Thursday, 15 November 2012

Dwelling and Habitus - Unifying the objective and subjective

The following paragraphs and diagrams are my first tentative steps toward a (hopefully) unified architectural sociology and a way forward into my research. The more I read about Pierre Bourdieu the more I see how I have misunderstood some of his terms (most notably that of 'the field') and unwittingly appropriated them for my own means. Now I am aware of this I can either embrace his definitions or accept them as a jumping off point for my own theorising.

The work of Heidegger has influenced architects since his work directly addressed architecture in the early 1950s. His description of subjectivity, I believe, is what has led to the nihilist stance of many of the postmodern designers of the 1970s and 80s. The ideas of ‘unplan’ and ‘equipotential space,’ while intriguing, have not helped us better understand how to design for a heterogenous society.

Sociologists have noted this trend within their own field, referring to this subjectivity as ‘reflexivity.’ Alternatively, sociologist Pierre Bourdieu developed the model of ‘Habitus’ to deal with how human beings subscribe to notions of collectivity and society. Recently, sociology has been attempting to deal with these two distinct models. It is becoming clear that a process of hybridisation is required to create a more complete, and ultimately more helpful, model of humans and society.

The individual’s (Dasein) world is comprised of projects which are made up of things, as distinguished from mere objects as they are defined and understood through use and their relationship to other things. These things are utilised by Dasein subjectively and of the moment, using them as she/he sees fit within a given project/context. Projects allow Dasein to shape his/her world, this shaping is referred to as ‘dwelling.’

The Habitus is a set of scripts (or habits) which are employed my Dasein as templates for projects. Dasein subscribes to several Habituses and as he/she goes about dwelling she/he will refer to the relevant Habitus to dwell in the ‘correct’ (efficient, moral, ethical) way. Habitus, then, can be said to be made up of a pantheon of Platonic projects we refer to as practices.

Dwelling and Habitus
On one hand there is the Habitus, a deterministic model of ‘how to act’; on the other hand there is Dwelling, a model of free-will and endless interpretation. Habitus is employed unconsciously and ensures that each new project encountered, Dasein has a precedent, a guide to doing things ‘correctly.’ Dwelling enables this model to be questioned, challenged and employed/adjusted creatively. Sociologists refer to this creative process as ‘reflexivity.’
Dwelling, Habitus and the Field
There is however, another factor to consider, that of the ‘field.’ The field refers to the external environment and the limits of possibility contained within it. Dasein has an ability to expand their world through reflexivity, however, this can only occur within the limits of the field. Reflexivity, therefore, is an ability to express a desire beyond the world as opposed to actually achieving it.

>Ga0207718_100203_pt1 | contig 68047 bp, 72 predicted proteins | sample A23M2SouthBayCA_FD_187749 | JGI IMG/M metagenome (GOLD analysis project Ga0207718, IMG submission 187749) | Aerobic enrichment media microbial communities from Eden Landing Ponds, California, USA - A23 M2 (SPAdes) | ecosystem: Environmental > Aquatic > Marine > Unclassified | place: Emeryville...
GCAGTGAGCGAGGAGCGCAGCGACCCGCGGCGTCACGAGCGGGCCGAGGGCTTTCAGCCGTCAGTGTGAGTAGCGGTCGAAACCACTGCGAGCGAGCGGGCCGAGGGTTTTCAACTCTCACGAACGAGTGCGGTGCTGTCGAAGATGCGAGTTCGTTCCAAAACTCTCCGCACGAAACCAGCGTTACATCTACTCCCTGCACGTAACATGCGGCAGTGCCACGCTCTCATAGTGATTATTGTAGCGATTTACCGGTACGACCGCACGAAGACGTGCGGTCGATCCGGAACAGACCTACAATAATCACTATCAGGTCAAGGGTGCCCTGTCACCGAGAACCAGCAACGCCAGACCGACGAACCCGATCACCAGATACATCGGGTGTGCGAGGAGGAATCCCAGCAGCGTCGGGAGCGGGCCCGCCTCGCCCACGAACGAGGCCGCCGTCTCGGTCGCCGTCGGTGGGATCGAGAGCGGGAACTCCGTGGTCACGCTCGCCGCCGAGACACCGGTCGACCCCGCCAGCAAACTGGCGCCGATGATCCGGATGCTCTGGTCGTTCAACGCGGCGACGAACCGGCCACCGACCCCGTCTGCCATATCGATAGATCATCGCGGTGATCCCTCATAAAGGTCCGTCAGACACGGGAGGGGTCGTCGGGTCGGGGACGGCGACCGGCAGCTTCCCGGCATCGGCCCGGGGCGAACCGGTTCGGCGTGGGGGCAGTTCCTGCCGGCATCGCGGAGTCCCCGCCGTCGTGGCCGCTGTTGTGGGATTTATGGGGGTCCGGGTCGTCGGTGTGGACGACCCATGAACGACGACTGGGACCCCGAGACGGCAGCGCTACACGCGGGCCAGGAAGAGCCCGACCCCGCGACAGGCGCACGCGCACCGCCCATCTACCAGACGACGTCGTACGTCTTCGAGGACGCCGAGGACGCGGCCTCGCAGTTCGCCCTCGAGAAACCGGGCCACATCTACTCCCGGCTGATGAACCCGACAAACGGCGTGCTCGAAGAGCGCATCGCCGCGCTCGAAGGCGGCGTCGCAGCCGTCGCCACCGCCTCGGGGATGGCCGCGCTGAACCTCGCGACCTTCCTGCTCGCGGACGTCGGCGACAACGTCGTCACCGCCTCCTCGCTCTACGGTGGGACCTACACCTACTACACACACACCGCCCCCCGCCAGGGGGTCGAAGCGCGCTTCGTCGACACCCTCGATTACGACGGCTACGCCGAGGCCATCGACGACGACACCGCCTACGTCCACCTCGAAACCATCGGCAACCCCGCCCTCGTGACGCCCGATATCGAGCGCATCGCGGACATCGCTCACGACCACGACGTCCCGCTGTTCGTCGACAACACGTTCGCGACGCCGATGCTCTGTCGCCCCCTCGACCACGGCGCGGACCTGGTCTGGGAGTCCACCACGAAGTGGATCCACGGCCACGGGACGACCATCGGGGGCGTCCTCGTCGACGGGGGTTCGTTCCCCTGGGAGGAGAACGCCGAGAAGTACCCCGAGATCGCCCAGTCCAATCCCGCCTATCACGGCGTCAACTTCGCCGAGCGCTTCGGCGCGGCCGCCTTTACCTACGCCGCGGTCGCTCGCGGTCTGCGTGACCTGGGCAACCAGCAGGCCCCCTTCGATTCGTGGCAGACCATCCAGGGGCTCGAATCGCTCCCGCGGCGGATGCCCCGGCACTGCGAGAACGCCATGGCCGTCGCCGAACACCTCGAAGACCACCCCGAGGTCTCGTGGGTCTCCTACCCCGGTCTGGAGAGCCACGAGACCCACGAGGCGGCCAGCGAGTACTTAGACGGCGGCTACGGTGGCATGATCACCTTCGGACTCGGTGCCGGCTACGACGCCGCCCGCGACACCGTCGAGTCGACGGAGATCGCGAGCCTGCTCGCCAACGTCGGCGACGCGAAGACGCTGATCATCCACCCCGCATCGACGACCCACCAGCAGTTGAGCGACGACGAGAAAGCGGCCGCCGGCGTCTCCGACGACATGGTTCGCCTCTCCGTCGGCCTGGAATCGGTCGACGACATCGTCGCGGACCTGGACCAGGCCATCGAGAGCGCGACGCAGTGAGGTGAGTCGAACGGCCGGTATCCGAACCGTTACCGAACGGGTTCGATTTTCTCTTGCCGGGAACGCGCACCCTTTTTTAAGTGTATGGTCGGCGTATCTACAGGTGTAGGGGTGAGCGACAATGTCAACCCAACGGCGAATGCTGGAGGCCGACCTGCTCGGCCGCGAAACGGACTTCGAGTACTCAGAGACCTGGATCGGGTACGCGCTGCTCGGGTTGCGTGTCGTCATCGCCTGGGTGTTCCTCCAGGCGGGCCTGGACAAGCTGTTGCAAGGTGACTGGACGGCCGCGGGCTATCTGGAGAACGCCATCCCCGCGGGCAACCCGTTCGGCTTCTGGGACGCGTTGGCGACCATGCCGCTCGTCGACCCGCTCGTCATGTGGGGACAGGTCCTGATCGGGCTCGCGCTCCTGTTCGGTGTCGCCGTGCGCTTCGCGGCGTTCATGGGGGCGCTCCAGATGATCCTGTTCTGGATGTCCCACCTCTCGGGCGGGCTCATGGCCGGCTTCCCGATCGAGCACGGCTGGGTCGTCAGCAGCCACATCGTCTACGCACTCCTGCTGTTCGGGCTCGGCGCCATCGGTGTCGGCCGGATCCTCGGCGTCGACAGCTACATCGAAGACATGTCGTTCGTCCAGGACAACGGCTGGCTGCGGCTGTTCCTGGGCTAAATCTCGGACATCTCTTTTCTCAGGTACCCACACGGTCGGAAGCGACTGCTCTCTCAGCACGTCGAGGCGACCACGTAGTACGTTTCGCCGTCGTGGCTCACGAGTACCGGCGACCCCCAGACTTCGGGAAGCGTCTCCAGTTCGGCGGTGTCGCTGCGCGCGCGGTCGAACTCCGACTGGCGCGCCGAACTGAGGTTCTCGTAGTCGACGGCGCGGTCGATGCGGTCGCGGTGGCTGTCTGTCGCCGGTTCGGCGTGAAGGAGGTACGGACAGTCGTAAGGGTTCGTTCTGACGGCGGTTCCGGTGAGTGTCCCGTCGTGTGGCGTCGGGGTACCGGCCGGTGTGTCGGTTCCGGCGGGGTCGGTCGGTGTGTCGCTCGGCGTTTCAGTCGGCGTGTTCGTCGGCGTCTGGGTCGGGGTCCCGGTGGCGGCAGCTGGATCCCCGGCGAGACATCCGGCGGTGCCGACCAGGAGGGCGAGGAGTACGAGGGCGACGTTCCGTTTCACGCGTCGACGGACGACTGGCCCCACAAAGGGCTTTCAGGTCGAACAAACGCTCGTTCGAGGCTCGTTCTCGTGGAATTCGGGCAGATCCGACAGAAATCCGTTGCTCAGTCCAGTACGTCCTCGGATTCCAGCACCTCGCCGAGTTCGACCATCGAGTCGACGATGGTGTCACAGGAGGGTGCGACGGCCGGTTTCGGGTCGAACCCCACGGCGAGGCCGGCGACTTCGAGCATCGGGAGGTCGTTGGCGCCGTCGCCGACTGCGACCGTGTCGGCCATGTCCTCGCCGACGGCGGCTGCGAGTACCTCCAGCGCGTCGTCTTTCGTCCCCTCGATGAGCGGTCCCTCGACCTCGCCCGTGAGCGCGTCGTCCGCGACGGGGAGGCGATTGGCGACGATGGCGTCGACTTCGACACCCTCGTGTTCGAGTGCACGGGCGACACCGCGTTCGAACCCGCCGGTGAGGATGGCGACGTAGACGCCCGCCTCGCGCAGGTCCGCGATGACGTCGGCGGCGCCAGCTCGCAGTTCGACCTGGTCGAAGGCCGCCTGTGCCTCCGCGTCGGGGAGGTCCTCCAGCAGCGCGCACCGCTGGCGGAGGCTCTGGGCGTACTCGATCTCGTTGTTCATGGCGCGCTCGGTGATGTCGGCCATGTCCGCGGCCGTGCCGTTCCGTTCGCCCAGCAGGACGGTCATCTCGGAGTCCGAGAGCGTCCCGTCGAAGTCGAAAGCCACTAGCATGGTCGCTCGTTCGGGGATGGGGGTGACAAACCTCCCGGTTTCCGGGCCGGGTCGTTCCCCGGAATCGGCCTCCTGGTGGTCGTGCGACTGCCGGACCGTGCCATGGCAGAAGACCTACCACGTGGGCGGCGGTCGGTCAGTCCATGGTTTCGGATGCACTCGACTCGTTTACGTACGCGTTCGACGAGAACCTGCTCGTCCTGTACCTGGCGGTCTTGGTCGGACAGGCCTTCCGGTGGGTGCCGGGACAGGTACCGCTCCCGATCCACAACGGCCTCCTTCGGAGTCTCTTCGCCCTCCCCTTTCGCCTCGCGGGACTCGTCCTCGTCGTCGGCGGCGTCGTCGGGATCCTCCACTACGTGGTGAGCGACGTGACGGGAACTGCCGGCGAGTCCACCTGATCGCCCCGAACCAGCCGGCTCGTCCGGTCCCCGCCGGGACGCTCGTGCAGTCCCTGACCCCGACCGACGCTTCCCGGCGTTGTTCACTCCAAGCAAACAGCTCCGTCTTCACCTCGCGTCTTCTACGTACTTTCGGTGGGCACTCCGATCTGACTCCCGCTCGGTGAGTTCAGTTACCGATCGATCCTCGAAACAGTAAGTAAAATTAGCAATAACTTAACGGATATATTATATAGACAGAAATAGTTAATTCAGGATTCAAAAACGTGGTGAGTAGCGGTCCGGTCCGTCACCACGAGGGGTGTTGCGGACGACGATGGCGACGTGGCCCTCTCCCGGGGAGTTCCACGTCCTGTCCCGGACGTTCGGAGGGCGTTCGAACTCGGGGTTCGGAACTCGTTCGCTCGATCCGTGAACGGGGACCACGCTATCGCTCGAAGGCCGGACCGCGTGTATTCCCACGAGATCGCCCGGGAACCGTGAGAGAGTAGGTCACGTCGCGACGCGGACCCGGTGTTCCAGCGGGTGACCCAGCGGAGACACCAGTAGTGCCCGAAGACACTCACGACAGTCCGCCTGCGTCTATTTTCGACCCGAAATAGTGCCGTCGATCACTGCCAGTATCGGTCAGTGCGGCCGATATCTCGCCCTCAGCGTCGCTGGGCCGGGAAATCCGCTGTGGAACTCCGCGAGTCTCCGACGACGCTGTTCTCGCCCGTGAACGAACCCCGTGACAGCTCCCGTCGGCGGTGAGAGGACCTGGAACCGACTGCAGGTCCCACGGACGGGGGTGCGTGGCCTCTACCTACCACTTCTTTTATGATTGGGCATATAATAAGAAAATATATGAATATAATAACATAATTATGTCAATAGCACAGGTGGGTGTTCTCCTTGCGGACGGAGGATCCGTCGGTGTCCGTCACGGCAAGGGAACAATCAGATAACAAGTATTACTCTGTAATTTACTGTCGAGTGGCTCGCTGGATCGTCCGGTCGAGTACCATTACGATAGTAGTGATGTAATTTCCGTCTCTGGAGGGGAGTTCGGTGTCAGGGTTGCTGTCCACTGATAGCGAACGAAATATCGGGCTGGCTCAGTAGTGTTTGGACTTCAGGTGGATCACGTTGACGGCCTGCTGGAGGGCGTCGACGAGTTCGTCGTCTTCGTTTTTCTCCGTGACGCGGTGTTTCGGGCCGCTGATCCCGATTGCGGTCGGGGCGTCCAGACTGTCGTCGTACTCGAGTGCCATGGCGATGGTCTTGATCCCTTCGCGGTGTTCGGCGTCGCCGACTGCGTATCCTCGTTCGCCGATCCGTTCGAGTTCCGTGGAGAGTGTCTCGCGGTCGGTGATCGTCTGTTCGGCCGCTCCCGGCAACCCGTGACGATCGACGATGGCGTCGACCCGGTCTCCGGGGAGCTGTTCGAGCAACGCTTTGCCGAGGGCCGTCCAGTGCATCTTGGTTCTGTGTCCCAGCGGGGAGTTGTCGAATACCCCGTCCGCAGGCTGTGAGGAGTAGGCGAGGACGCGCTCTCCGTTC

Dwelling, Habitus, the Field and Power
Problems arise between different Habituses when two or more conflicting Habituses manifest themselves within the same spatiality. This will either lead to compromise or conflict. Conflict tends to create a sense of hubris and excessive defensiveness in each Habitus, causing the practices within it to become dogmas.

The constraints of the field will inevitably lead to one Habitus being able to control the field, or at least the position of individuals and other Habituses within the field, determining the reflexive mobility of others, usually to maintain their own status quo and increase their own power.

Dwelling, Habitus, the Field and Power in Belfast
I propose a mapping of the city centre examining the different Habituses at work. This would entail an initial mapping of the ‘obvious’ structures of Belfast; tribalism, memorialism, adjusted infrastructure, ‘gentrification’/’urban renaissance’ and demography. 

Using this as a tool and the social/mind model described above I hope to develop a more complex mapping of Belfast’s dominating and dominated Habituses and modes of dwelling to understand how they impact on each other, physical planning and life within the city.

1 comment:

  1. yes, generally good but do not rush to look at Habituses ! at work, look again at the definition of the habitus and note the practice, script, use and system that is held together by the individuals considering as you say things rather than mere objects, so there is no point you, as a non daseiner in the case of dasein considering a mere object as a thing just because dasein so considers the thing to be a think rather than an object, that fact is obviously important but the thing plays a part in her script, her dwelling, and not yours, and for you the thing is a mere object, so do not rush to the spatial and thus inevitably mechanical conclusion, leave that to UCL